A study by The Co-operative Pharmacy in the UK shows that workers would contribute to the spread of any flu outbreak by going to work ill and not recognizing all of its symptoms. Men would be the worst culprits for spreading what they think is the virus, as more than half said they would still to go to work with the flu (53 percent), compared to 2 in 5 women (42 percent).
Also contributing to the spread of the illness, more than 2 in 5 men (46 percent) would continue to socialize if they had flu symptoms and almost half (48 percent) would still go to the gym. This compares to 1 in 3 women (33 percent) who would go out and meet friends despite suffering from illness.
The research highlighted that than 1 in 4 workers (25 percent) are still unsure about the differences between colds and flu also believe that it is scare mongering when they hear that flu can kill – yet are worried about an impending outbreak. More than half of those questioned (55 percent) believe that everyone should be offered the flu vaccination free to prevent an outbreak of the flu.
According to the survey, 1 in 3 people feel pressured to go to work if they have flu and young workers (those aged 18-24 years) are most likely to feel compelled to go in to work despite having flu.
Of those who said they feel under pressure to go to work, more than half (54 percent) said it was because they believe managers and colleagues think they have a cold and are shirking work, as opposed to actually having the virus. Two in five (40 percent) feel pressured because they don’t want a sick day on their record and 1 in 5 (20 per ent) were scared that they would lose their job if they took time off.
According to the NHS, on average, about 600 people a year die from a complication of seasonal flu in the UK. This rises to around 13,000 during an epidemic when a sudden and severe outbreak of the disease occurs. Figures from the Health Protection Agency show that during the 2000-2001 flu season, the number of excess deaths recorded was 910. This jumped to 6,947 in 2001-2002. In 2007-2008 this figure was 707 rising to 9,798 for the 2008-2009 season and last year (2011-2012) the number of excess deaths was 661.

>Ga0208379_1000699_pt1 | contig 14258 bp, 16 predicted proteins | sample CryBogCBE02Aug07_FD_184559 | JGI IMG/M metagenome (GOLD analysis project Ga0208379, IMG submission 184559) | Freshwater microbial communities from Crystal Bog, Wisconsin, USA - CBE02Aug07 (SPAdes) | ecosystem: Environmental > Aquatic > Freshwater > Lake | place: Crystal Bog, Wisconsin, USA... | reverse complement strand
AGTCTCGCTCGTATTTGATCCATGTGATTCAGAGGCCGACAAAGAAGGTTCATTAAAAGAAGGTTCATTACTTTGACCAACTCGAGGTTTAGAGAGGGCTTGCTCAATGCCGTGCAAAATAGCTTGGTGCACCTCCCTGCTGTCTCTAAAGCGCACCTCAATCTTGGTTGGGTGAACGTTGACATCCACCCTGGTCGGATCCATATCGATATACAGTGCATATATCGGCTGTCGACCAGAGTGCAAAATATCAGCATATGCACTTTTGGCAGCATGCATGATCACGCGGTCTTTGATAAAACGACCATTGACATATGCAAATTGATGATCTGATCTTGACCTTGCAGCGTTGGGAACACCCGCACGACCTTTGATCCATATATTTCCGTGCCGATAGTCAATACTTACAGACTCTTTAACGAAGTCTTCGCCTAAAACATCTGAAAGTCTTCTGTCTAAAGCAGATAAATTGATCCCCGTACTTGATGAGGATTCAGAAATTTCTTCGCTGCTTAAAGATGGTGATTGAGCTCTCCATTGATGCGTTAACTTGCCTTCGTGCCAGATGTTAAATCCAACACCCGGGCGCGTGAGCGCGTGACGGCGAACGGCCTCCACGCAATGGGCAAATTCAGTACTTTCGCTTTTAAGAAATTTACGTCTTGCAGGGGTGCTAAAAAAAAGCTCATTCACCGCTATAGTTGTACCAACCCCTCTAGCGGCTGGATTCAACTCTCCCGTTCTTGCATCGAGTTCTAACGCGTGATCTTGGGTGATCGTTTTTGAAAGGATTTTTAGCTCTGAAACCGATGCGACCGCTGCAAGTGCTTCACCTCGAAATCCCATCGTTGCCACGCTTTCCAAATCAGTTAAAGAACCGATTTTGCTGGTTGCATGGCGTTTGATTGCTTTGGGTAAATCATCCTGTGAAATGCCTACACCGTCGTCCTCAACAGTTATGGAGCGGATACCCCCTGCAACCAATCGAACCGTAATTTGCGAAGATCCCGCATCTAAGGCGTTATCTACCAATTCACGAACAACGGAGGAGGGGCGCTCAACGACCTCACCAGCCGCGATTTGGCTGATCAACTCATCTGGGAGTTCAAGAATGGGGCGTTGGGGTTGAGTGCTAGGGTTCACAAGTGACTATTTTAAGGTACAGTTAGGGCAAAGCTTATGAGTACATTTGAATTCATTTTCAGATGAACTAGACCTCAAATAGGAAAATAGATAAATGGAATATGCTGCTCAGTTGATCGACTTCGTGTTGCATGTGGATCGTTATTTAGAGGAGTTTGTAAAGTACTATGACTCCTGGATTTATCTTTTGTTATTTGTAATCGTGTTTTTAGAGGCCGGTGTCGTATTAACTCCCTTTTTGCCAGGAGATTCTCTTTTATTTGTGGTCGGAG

The poll also found that more than three quarters of those questioned (78.5 percent) will not visit the doctor if they have flu, as they believe they won’t be given any treatment. For those who do visit their GP, half wait between three and five days to go. Almost one in six people say this is because they don’t want to bother the doctor and almost one in eight (12 percent) are unable to get an appointment when they want one.
Fiona Caplan-Dean, clinical services manager at The Co-operative Pharmacy, says, “Although flu is a very common illness, it is highly infectious and in some vulnerable groups of people can develop into much more serious illnesses that can cause complications and even lead to death. Having a flu vaccination is the best way to protect yourself from flu but it can also help to protect your family, friends and work colleagues too. The research results highlight the confusion around flu and colds. Although some of the symptoms of flu are similar to colds, if you have flu you will feel much worse and if you get a proper case of it you are unlikely to be able to out of bed. It can make you feel ill for a number of weeks, so if you suspect you have flu it is wise to rest and give yourself enough time to recuperate. This will also help to reduce the risk of passing on the virus.”
Professor John Oxford, virologist at Queen Mary University of London, says, “The study by The Co-operative Pharmacy rings alarm bells as we head into winter. Employees are feeling confused about what to do when experiencing flu-like symptoms and under pressure to go to work like never before. This could lead to faster spread of the flu virus in warm, enclosed environments full of people such as a typical office – which will ultimately cost business more and of course impact on the nation’s health, which is why the flu vaccine is so important.”